Ashur-nadin-apli

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Schroeder’s line art for Aššūr-nādin-apli’s brick inscription.[i 1]

Aššūr-nādin-apli, inscribed maš-šur-SUM-DUMU.UŠ,[1] was king of Assyria (1207 BC1204 BC or 1196 BC1194 BC short chronology). The alternate dating is due to uncertainty over the length of reign of a later monarch, Ninurta-apal-Ekur, where conflicting king lists differ by ten years. His name meant "Aššur is the giver of an heir"[2] in the Akkadian language. He was a son of Tukulti-Ninurta I.[i 2]

Biography[edit]

The events surrounding the overthrow of Tukulti-Ninurta remain somewhat shrouded in mystery. His military conquests seem to have taken place during the first half of his reign with modern scholarship suggesting that his climactic victory against Kaštiliašu IV and the city of Babylon occurred during two campaigns during his thirteenth and fifteenth years,[3] if the placing of the eponyms, the Assyrian dating system, of Etel-pi-Aššur and Aššur-bel-ilani are correct.[4] The latter part of his reign was characterized by reversal as the over-extended Assyrian military struggled to hold on to the earlier prizes and this may well have been the reason for his toppling.

Copies of the Assyrian King List record that "Aššūr-nādin or nāṣir-apli,[i 3] his son, seized the throne (for himself and) ruled for three or four[i 4] years." Brinkman relates that "it is uncertain whether one or two princes lie behind the conflicting scribal traditions,"[5] but Grayson is more emphatic, "there seem to have been at least two sons."[6] Yamada, however, argues that it was scribal confusion with the later succession of Tukulti-Ninurta II by Aššūr-nāṣir-apli II.[7] The names differ by just one cuneiform character, PAB for nāṣir and SUM for nādin. The Babylonian Chronicle P recalls "Aššur-nāṣir-apli, his son (mar-šu) and the officers of Assyria rebelled, removed him from his throne, shut him up in a room and killed him."[i 5]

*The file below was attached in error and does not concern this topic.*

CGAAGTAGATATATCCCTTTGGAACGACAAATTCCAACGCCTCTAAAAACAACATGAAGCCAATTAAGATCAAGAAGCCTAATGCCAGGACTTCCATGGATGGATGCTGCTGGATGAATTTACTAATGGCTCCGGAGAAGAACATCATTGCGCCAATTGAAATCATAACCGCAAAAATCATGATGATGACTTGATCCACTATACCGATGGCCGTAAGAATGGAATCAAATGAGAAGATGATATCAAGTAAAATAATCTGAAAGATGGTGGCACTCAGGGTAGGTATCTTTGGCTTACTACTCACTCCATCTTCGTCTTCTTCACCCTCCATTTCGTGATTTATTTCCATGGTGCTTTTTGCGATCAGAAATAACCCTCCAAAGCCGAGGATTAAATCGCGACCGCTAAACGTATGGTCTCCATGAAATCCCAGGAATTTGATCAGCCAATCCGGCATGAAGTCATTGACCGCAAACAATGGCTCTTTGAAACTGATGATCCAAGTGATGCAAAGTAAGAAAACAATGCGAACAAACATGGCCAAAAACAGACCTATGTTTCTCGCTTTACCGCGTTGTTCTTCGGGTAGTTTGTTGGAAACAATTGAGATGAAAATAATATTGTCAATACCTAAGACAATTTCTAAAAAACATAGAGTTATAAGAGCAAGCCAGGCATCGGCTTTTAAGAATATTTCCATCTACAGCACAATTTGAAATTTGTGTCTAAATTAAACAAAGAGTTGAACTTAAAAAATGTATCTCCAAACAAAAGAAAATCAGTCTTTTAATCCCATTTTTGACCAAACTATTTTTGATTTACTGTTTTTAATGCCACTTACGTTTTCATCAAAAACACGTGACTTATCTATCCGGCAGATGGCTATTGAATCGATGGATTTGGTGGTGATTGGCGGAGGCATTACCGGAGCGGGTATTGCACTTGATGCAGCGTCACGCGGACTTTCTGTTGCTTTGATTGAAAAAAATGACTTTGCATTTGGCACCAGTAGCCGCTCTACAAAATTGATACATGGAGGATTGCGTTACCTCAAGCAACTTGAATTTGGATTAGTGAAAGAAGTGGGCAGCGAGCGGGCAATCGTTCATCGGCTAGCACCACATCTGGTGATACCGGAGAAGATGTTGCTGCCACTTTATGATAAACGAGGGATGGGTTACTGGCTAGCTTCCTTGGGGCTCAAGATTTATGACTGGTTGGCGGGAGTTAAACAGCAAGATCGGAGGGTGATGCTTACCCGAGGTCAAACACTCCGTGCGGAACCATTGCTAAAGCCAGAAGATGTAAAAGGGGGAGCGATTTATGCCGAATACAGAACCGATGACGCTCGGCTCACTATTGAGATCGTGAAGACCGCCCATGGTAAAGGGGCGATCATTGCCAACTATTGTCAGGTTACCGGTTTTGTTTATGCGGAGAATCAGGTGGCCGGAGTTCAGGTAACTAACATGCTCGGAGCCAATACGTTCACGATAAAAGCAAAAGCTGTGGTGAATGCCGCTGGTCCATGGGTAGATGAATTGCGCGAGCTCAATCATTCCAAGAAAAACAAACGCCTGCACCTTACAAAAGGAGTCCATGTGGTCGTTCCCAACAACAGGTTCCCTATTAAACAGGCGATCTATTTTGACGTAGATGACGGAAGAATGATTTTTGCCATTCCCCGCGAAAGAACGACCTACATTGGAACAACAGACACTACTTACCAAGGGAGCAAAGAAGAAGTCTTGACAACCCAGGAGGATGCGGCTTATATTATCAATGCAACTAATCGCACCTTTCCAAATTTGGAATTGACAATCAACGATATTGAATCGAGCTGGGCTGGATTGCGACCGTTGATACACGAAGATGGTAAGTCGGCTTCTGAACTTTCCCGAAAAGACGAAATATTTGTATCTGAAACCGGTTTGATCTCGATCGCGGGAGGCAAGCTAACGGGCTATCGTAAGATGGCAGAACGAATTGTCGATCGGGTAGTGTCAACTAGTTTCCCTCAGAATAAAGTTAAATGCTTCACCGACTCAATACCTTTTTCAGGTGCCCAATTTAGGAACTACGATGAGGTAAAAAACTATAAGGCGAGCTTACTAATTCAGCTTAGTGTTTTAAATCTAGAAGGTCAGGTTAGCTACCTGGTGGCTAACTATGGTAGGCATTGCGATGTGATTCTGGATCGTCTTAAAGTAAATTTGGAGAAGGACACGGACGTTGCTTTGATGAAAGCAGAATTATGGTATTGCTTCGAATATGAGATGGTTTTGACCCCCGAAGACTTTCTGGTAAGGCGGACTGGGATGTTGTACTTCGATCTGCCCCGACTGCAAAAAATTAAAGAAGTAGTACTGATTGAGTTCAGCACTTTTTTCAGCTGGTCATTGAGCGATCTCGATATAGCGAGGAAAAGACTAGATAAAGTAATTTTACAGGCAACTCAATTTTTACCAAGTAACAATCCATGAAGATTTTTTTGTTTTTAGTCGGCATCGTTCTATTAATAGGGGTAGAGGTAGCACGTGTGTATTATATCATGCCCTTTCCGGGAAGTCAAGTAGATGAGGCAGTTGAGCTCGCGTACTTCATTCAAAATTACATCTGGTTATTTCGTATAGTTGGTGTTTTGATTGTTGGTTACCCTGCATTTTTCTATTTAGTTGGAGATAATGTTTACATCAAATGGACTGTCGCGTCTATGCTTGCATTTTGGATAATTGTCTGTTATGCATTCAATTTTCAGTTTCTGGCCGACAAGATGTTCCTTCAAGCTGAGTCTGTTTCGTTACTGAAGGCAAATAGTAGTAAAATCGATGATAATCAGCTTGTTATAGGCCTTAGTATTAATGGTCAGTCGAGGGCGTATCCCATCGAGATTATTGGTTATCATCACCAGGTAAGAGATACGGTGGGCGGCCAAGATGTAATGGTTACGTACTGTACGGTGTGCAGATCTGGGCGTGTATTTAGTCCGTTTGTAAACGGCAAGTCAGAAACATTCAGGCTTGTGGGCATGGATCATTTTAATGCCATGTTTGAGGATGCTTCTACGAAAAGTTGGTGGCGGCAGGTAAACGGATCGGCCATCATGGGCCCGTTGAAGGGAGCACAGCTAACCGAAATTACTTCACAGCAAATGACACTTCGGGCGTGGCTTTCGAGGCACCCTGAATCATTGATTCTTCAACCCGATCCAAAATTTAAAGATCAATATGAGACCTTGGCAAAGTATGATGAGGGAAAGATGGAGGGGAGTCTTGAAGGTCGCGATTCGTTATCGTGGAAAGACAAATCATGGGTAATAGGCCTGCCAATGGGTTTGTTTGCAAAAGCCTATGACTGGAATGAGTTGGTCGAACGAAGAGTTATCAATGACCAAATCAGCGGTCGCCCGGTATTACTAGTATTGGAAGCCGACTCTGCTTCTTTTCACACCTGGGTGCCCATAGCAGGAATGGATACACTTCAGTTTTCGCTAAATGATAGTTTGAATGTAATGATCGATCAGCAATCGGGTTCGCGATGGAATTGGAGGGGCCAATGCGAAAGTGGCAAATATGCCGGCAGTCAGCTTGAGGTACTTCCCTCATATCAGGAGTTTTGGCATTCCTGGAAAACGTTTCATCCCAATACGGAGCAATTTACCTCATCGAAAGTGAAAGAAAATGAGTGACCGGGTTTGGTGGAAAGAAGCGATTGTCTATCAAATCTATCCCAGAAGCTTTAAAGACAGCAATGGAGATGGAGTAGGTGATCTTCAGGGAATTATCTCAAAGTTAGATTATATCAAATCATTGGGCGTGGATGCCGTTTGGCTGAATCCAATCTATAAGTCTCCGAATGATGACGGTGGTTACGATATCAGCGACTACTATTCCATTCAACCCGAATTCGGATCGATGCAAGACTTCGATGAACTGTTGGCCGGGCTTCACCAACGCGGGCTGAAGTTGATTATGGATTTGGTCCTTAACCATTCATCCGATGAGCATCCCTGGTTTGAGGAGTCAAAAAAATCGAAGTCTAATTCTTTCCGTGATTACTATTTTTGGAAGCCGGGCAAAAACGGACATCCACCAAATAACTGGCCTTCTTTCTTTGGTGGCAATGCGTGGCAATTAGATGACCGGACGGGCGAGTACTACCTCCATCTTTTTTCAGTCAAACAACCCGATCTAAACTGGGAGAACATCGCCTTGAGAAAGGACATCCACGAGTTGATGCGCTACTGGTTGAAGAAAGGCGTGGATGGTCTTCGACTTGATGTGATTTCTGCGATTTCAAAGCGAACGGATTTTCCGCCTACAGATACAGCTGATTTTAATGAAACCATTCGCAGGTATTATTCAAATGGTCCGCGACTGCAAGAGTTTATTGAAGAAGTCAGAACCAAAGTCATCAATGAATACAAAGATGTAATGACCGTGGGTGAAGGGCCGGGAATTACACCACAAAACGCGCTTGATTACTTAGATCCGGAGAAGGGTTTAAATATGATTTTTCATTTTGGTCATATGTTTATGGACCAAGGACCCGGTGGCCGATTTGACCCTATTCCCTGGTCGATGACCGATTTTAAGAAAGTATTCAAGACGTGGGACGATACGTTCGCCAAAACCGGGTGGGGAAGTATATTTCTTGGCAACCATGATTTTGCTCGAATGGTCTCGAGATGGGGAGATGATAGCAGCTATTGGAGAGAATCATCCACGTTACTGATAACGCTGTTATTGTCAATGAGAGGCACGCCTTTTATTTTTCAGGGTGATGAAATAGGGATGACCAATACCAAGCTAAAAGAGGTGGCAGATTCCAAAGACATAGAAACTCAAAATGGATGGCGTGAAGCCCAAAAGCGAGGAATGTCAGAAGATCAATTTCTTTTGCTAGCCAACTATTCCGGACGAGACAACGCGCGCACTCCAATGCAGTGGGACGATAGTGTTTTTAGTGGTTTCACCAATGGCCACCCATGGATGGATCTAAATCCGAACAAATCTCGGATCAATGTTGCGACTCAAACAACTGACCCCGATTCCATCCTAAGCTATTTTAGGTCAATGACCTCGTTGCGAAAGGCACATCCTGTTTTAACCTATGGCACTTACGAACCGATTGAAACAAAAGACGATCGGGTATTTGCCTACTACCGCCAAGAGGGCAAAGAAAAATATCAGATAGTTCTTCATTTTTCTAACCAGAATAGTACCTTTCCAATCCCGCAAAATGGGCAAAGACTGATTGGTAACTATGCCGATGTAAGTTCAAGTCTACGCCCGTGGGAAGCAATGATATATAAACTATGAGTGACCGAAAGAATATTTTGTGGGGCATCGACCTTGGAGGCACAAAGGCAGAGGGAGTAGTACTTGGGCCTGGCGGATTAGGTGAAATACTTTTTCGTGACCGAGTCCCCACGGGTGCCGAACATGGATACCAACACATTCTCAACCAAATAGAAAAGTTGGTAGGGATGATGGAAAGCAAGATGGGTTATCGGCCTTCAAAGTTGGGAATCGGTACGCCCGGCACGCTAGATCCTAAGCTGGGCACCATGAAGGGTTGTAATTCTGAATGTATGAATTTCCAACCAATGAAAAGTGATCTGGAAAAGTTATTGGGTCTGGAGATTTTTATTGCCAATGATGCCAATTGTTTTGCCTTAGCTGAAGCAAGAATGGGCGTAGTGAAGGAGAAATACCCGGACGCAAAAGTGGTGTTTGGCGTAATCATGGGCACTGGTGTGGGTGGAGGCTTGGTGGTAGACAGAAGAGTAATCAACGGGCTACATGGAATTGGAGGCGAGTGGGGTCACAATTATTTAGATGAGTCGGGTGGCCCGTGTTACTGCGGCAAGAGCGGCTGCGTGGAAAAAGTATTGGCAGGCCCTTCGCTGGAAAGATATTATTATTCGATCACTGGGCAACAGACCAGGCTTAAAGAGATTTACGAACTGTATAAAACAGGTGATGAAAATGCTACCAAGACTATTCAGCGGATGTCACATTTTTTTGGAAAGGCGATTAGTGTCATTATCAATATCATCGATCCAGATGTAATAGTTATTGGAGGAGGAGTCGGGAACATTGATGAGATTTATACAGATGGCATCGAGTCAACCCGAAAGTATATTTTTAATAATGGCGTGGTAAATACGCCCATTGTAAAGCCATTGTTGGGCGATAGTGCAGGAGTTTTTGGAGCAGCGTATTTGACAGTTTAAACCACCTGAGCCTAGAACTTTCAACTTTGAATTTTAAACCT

It was Aššūr-nādin-apli who succeeded to the throne, as testified by the scanty inscriptions left behind, which include bricks[i 1] from Assur (line art pictured), "(Property of) the palace of Aššūr-nādin-apli …" and a lengthy text on a stone tablet commemorating rerouting the Tigris to the north of the city by "divine means" to recover agricultural fields and the erection of a shrine,[6] This breaks with Assyrian tradition, extending the list of royal epithets to include "faithful shepherd, to whom by the command of the gods Aššur, Enlil and Šamaš the just sceptre was given and whose important name was called for the return (or care) of the land, the king under the protective hand of the god An and select of the god Enlil…"[6] by which we may infer he was seeking divine support for his tenuous throne.

Just one eponym has been positively identified for his rule, that of Erīb-Sîn, which dates the stone tablet. A tablet also dated to this year was found at Tell Taban, site of the vassal state of Tâbatu near modern Al-Hasakah during salvage excavation under the direction of Hirotoshi Numoto in advance of the building of a dam in northeastern Syria. The king of Tâbatu was an Assyrian official named Adad-bēl-gabbe whose rule spanned that of four Assyrian monarchs seemingly unaffected by the turmoil at the heart of the empire.[8]

He was succeeded by Aššur-nerari III, who was either his son or his nephew, again depending on the existence of Aššūr-naṣir-apli.

Inscriptions[edit]

  1. ^ a b Brick inscription Ass. 22346, KAH 2 62.
  2. ^ All three copies of the Assyrian King List agree on his paternal relation.
  3. ^ The Nassouhi King List (NaKL) and the Khorsabad King List (KhKL) say Aššūr-nādin-apli but the Seventh Day Adventist Seminary King List (SDAS) says Aššūr-nāṣir-apli.
  4. ^ The NaKL says three years, while the KhKL and the SDAS say four years.
  5. ^ Chronicle P, column 4, lines 10 to 11.

References[edit]

  1. ^ M. Capraro (1998). "Aššūr-nādin-apli". In K. Radner. The Prosopography of the Neo-Assyrian Empire, Volume 1, Part I: A. The Neo-Assyrian Text Corpus Project. p. 202. 
  2. ^ Where nadānu is "to give" and aplu is "an heir."
  3. ^ For example, Stephan Jakob (Univ. Heidelberg), Sag mir quando, sag mir wann (Workshop: "Middle Assyrian Texts and Studies") Time and History in the Ancient Near East; Barcelona; 26 - 30 July 2010.
  4. ^ H. Freydank (2005). "Zu den Eponymenfolgen des 13.Jahrhunderts v. Chr. in Dûr-Katlimmu". Altorientalische Forschungen 32 (1): 45–56. 
  5. ^ J. A. Brinkman (1973). "Comments on the Nassouhi Kingslist and the Assyrian Kingslist Tradition". Orientalia 42: 312–313. 
  6. ^ a b c A. K. Grayson (1972). Assyrian Royal Inscriptions, Volume I. Wiesbaden: Otto Harrassowitz. pp. 134–136. 
  7. ^ Shigeo Yamada (1998). "The Assyrian King List and the Murderer of Tukulti-Ninurta I". NABU (1): 26–27. 
  8. ^ Daisuke Shibata (2006). "Middle Assyrian Administrative and Legal Texts from the 2005 Excavation at Tell Taban: A Preliminary Report". 49th Regular Meeting of the Sumerian Studies (Kyoto University): 169–180. 
Preceded by
Tukulti-Ninurta I
King of Assyria
1196–1193 BC
Succeeded by
Aššur-nerari III